Sheep and Cattle

Post written and copyright Doris McCraw 2014









In tales of the Old West there was almost always conflict between the sheep and cattlemen. That was a true fact, especially when land became the all important marker for success. As more and more decided to take up cattle ranching, the more land needed to support large herds. In some areas it takes between 40-100 acres per animal. Sheep take a smaller ratio. Recent studies have indicated that grazing the two together may be of more benefit than grazing separately.

In the early to mid 1800’s, both were common in Colorado. In the Pikes Peak Region as the area was growing sheep were a primary source of income for many. Around the young town of Colorado Springs sheep, and the wool they produced was a major industry. In the earliest city directory, 1879, the wool growers outnumber the livestock growers almost 2:1. There were some who were listed as both wool grower and livestock grower.

Pikes Peak Region 1873
Colorado City and Cheyenne Mountain. In the middle distance, about 3 miles away, is the old town of Colorado City, built in 1859, during the first days of the “Pikes Peak” excitement. The town of Colorado Springs lies about 2 miles to the east, and Manitou, where the springs are, the same distance to the west. El Paso County, Colorado. 1873. usgs library photo

In the early editions of the local paper, as they were touting the assets of the area, the clean air, the beauty of the scenery, they also spoke highly of the land and its suitability for sheep. If you remember that post on ‘Judge Baldwin’, he had a sheep ranch. The amount of wool shipped was covered and praised in those same papers.

Later cattle became the more popular choice and less and less was heard of the ‘wool growers’. The city directories started combining the two and it became more difficult to track. As the city grew other avenues of income became more important and the livestock industry got less and less coverage. Still, in those early years of the region and a lot of Colorado owe some of its success to sheep and cattle together. Now, Colorado is known for its high mountains, mining and skiing, but those early days are still a fascinating study and those early doctors had more than a bit of contact with and some stories of those days. Until next time, here is to history and the stories they can tell.


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16 thoughts on “Sheep and Cattle

    1. You are welcome Abbie. In later years there were some problems, but when the state was being settled they all did what they could to make a living. Doris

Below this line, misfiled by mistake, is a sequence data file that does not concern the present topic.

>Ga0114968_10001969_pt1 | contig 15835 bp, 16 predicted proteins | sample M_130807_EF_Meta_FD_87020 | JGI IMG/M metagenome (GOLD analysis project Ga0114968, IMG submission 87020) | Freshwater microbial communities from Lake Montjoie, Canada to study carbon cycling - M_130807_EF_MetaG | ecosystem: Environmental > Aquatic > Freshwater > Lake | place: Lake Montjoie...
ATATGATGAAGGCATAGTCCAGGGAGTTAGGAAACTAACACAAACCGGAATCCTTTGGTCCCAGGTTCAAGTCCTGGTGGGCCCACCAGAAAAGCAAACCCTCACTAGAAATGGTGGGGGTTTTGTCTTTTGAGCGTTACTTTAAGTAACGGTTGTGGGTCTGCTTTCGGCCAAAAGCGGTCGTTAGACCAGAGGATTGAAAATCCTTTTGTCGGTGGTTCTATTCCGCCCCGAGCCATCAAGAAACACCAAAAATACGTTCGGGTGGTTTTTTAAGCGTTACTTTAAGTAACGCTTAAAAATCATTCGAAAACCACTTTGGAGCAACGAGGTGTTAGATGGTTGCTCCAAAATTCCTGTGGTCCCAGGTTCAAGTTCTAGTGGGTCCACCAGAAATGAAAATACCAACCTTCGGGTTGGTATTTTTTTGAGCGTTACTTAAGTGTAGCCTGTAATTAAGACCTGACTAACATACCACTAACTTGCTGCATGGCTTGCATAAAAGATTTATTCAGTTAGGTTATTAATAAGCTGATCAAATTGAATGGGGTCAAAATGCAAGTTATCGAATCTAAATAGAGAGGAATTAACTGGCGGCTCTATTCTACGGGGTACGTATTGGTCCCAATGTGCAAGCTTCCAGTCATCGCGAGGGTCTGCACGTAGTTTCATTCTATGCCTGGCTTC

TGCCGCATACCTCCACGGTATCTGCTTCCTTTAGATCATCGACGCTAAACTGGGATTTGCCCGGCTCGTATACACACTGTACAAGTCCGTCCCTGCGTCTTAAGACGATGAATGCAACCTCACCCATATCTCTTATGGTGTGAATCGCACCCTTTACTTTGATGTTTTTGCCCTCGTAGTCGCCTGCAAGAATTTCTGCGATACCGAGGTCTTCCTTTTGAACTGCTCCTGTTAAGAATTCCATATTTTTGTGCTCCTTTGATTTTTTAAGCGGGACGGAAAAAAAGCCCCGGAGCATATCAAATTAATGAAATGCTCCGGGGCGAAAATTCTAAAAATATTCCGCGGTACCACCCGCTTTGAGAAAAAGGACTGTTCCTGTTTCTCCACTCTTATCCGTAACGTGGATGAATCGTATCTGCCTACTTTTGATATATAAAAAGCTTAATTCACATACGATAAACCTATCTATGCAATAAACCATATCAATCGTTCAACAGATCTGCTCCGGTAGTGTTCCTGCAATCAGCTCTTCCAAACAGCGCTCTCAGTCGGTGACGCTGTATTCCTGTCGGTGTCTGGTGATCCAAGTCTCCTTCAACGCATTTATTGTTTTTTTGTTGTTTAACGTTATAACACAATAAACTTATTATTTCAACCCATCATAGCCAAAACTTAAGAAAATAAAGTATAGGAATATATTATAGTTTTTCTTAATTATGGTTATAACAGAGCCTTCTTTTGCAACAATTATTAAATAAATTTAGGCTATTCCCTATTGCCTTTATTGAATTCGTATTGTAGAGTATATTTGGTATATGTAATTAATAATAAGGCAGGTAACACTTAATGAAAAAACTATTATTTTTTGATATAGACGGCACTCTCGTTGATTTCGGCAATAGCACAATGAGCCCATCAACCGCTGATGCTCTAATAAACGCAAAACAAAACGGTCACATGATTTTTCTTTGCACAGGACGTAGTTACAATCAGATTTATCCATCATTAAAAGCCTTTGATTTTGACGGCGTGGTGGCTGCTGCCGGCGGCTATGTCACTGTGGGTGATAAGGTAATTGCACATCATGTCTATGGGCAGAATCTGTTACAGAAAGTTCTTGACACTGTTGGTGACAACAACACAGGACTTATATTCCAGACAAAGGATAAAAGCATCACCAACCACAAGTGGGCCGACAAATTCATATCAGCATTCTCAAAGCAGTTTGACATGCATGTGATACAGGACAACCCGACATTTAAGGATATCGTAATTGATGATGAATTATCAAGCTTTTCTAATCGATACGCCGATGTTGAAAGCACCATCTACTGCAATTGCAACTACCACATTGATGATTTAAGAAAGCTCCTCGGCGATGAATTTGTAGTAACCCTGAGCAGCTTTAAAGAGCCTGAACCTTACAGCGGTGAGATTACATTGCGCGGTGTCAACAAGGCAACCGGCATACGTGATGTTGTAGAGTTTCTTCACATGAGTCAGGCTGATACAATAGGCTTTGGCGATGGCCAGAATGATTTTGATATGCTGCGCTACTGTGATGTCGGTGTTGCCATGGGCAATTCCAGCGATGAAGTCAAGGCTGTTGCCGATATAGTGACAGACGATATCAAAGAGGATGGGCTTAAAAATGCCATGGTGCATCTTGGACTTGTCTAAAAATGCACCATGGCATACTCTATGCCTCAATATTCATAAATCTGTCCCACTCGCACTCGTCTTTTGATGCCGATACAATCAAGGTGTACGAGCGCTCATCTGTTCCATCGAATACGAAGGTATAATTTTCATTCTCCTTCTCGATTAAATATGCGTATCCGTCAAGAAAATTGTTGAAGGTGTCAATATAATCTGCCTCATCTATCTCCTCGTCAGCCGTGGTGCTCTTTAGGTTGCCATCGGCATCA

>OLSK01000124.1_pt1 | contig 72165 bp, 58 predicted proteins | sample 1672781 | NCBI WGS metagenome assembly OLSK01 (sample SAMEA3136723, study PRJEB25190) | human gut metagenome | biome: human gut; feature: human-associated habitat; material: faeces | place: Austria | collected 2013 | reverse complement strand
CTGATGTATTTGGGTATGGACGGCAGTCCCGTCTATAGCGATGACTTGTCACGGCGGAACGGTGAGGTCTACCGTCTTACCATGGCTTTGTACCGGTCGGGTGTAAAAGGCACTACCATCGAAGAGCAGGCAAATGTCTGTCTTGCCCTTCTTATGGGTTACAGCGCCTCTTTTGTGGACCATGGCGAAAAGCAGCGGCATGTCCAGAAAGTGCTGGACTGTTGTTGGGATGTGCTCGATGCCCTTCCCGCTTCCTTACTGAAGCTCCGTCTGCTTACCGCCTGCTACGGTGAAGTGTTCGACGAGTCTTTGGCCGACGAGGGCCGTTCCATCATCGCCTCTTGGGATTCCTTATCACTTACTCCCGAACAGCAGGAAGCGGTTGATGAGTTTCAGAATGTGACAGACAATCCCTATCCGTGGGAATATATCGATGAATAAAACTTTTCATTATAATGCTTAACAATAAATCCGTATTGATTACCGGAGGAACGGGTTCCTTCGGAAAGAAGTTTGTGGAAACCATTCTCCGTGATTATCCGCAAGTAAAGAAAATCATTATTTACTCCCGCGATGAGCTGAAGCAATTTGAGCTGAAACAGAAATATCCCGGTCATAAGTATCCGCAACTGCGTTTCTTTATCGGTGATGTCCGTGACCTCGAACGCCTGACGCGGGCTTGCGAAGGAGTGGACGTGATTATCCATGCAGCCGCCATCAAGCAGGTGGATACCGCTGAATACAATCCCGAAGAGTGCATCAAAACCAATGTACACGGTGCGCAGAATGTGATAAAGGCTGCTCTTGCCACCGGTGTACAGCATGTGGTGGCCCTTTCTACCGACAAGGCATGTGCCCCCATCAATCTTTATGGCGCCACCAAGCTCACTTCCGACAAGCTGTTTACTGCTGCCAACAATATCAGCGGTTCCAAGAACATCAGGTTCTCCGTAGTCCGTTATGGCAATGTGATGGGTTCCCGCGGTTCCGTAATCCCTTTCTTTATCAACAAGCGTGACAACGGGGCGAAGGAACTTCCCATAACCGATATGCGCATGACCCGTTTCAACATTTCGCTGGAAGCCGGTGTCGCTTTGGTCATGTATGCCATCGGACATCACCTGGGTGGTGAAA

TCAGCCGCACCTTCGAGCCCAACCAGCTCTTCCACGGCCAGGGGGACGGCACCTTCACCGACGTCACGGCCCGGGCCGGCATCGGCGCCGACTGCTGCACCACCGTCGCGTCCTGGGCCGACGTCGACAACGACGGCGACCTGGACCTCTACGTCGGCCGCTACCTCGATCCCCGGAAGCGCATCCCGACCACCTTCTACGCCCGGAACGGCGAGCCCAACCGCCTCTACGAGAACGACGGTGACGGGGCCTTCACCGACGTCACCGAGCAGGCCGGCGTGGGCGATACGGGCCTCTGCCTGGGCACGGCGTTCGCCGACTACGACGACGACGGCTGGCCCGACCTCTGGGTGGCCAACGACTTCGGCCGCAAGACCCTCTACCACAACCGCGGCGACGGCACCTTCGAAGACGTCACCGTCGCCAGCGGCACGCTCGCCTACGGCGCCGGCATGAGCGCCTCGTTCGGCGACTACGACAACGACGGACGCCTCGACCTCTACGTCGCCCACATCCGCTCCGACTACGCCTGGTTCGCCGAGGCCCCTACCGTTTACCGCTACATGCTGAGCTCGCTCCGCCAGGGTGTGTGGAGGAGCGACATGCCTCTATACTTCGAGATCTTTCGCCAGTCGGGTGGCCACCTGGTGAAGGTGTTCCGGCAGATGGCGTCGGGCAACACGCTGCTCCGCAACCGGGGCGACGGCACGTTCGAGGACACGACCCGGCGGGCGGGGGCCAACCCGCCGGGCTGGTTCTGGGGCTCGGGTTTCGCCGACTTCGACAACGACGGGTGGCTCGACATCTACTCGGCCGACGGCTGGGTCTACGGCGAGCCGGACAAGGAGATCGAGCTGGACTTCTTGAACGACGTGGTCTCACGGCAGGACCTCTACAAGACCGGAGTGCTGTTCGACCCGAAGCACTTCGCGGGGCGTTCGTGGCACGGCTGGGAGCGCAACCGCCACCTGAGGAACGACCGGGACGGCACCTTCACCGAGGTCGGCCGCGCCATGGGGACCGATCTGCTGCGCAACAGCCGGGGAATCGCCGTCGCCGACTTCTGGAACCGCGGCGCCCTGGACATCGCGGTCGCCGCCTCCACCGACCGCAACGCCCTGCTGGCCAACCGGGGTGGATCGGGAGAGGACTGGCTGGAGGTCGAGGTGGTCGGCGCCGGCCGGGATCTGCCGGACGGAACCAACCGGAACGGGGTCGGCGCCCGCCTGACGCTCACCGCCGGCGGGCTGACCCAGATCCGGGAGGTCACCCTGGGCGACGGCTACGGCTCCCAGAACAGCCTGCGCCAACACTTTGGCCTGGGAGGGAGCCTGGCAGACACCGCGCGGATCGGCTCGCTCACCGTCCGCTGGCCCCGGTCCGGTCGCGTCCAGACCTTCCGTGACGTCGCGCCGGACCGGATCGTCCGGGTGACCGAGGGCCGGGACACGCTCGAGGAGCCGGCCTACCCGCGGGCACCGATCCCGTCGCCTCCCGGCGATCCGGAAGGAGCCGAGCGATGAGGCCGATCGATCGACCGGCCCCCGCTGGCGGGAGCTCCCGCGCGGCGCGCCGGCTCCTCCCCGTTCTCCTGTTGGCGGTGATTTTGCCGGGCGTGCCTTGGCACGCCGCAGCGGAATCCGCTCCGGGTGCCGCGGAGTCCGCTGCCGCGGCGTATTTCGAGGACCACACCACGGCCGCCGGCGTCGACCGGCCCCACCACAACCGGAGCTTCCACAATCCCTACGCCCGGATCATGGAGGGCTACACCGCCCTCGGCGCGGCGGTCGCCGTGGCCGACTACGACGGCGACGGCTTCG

1. Stephanie,
      There was a fairly recent study in Australia that came to that conclusion. It was short but interesting. I just think folks should know as much of the whole story as possible about the early days. (Not that I know it all, but research in this area seems to point out the two existed together for a time.) Doris


  1. It seems wool growers and cattlemen still have strong opinions here in Wyoming, and sometimes elsewhere. However, my dad grazed sheep and cattle together on our farm in North Dakota, the sheep ate the gopher brush and other weeds while the cattle ate the grass, and with good management, there was no conflict or competition for the pasture. Interesting post!


    1. I agree Neva, they just can’t seem to get together. That is what makes the early days so fascinating to me. It sounds like you father understood better than most. Wise man. Thank you for the kind words. Doris


  2. Not from Wyoming or Colorado, so all I really know of cattle ranchers and sheep herders and their feuds are the old TV shows, movies and western novels. I look forward to learning more from you, Doris.


    1. Mike, That was where I learned also. Finding the ‘wool growers’ and sheep information sparked an interest, so off to the research piles to find out why it was different back then. As more is learned, the more that will be shared. Doris


  3. What interesting stuff Doris! I so love the history you bring to light in your writing. Thanks for sharing it with us. I know it’s your passion to dig up stories that might never be told but if for your writing. Good on you!


    1. Thank you Linda. Yes, old newspapers and the resulting research keep me going. It is a good feeling that others enjoy what I share. Makes it worthwhile. Doris


  4. Great post, Doris! As Neva mentioned, Wyoming has history of bitter battles between sheepmen and cattlemen (Johnson County Wars and others). Amazing to think about feuding over something like that — people have a hard time coexisting with one another a lot it seems!


    1. Gayle, I was surprised at what I found in those early days. Another rabbit hole for me to climb down, (Grin) but oh the fun. I hope to follow through and find out why the conflicts turned out the way they did. Doris


  5. Removing sheep to bring in more cattle is certainly different from Scotland of the 18th and 19th Centuries. Back then PEOPLE were removed from their small crofting farms and replaced with sheep. The herds could freely roam the hills and glens and needed little of the shepherd’s intervention duirng the year to survive. Thank you, Doris. I didn’t know that sheep were a popular commodity in colorado, but I’m guessing they were maybe easier to ship to the US than cattle when the animals first came to the US?


    1. Nancy,
      It is a conflicted and interesting story. I do love the story of sheep in Scotland back then. Now you have peaked my interest. Sigh! Doris


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